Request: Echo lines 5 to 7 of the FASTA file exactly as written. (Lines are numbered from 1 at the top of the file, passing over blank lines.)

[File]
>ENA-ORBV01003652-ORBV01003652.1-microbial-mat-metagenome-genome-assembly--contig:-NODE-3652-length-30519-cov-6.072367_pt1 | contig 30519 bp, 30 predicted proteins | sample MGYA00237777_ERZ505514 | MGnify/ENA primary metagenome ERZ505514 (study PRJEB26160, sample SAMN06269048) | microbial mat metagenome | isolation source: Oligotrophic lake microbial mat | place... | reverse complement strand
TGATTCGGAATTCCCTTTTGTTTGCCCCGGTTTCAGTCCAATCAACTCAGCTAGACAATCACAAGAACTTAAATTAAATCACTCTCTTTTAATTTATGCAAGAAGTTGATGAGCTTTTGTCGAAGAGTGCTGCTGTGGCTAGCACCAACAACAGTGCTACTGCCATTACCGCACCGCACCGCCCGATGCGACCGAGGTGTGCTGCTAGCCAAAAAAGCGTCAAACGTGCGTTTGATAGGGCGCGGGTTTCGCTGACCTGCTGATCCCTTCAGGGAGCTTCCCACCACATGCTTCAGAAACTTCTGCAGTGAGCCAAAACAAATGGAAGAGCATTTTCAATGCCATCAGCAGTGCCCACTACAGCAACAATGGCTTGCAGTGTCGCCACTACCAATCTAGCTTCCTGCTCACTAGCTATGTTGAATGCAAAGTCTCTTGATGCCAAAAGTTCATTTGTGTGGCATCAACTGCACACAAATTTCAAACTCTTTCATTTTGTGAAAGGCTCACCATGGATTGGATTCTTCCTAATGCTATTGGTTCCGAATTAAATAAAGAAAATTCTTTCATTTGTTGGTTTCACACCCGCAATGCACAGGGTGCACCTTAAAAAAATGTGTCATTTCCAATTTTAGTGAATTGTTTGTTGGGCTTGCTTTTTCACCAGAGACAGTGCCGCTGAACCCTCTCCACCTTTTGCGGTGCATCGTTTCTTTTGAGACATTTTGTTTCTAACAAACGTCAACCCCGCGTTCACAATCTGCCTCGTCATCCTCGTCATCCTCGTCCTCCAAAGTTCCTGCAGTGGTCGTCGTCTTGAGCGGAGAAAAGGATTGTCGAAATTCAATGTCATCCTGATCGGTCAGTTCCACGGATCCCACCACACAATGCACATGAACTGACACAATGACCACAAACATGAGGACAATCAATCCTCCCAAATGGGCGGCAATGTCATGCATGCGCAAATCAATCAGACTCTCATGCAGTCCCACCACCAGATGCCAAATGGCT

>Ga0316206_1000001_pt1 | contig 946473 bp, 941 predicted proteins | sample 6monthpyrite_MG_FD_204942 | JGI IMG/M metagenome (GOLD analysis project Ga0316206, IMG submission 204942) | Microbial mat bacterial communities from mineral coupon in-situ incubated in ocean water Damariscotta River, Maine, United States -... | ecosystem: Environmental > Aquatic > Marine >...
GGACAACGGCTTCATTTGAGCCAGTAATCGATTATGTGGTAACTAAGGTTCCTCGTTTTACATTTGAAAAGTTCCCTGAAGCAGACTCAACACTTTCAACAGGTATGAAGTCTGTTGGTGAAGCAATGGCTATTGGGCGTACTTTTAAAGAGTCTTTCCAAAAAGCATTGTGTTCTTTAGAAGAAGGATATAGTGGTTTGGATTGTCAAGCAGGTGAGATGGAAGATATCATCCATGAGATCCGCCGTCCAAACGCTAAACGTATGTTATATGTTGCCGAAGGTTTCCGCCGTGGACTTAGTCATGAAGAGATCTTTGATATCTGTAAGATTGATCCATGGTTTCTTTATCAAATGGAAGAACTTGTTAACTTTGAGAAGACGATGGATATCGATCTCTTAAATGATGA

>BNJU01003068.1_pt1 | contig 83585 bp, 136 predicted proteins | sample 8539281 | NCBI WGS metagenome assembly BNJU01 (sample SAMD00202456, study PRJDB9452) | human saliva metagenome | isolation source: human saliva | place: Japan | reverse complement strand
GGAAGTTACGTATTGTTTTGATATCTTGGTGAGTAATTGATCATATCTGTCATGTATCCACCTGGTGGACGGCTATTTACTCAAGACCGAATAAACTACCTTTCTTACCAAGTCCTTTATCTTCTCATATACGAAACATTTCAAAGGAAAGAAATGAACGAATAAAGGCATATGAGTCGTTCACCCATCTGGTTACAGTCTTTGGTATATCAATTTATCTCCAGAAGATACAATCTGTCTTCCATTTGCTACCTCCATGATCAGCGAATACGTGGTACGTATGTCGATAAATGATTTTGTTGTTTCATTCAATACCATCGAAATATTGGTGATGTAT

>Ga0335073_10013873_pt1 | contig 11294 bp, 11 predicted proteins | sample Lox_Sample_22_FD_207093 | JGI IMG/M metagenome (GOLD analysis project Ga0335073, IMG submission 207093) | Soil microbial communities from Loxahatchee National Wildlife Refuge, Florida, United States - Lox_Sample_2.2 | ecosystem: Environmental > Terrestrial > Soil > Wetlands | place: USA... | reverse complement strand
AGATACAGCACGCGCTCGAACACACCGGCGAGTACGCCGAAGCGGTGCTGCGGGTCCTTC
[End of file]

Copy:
>BNJU01003068.1_pt1 | contig 83585 bp, 136 predicted proteins | sample 8539281 | NCBI WGS metagenome assembly BNJU01 (sample SAMD00202456, study PRJDB9452) | human saliva metagenome | isolation source: human saliva | place: Japan | reverse complement strand
GGAAGTTACGTATTGTTTTGATATCTTGGTGAGTAATTGATCATATCTGTCATGTATCCACCTGGTGGACGGCTATTTACTCAAGACCGAATAAACTACCTTTCTTACCAAGTCCTTTATCTTCTCATATACGAAACATTTCAAAGGAAAGAAATGAACGAATAAAGGCATATGAGTCGTTCACCCATCTGGTTACAGTCTTTGGTATATCAATTTATCTCCAGAAGATACAATCTGTCTTCCATTTGCTACCTCCATGATCAGCGAATACGTGGTACGTATGTCGATAAATGATTTTGTTGTTTCATTCAATACCATCGAAATATTGGTGATGTAT

>Ga0335073_10013873_pt1 | contig 11294 bp, 11 predicted proteins | sample Lox_Sample_22_FD_207093 | JGI IMG/M metagenome (GOLD analysis project Ga0335073, IMG submission 207093) | Soil microbial communities from Loxahatchee National Wildlife Refuge, Florida, United States - Lox_Sample_2.2 | ecosystem: Environmental > Terrestrial > Soil > Wetlands | place: USA... | reverse complement strand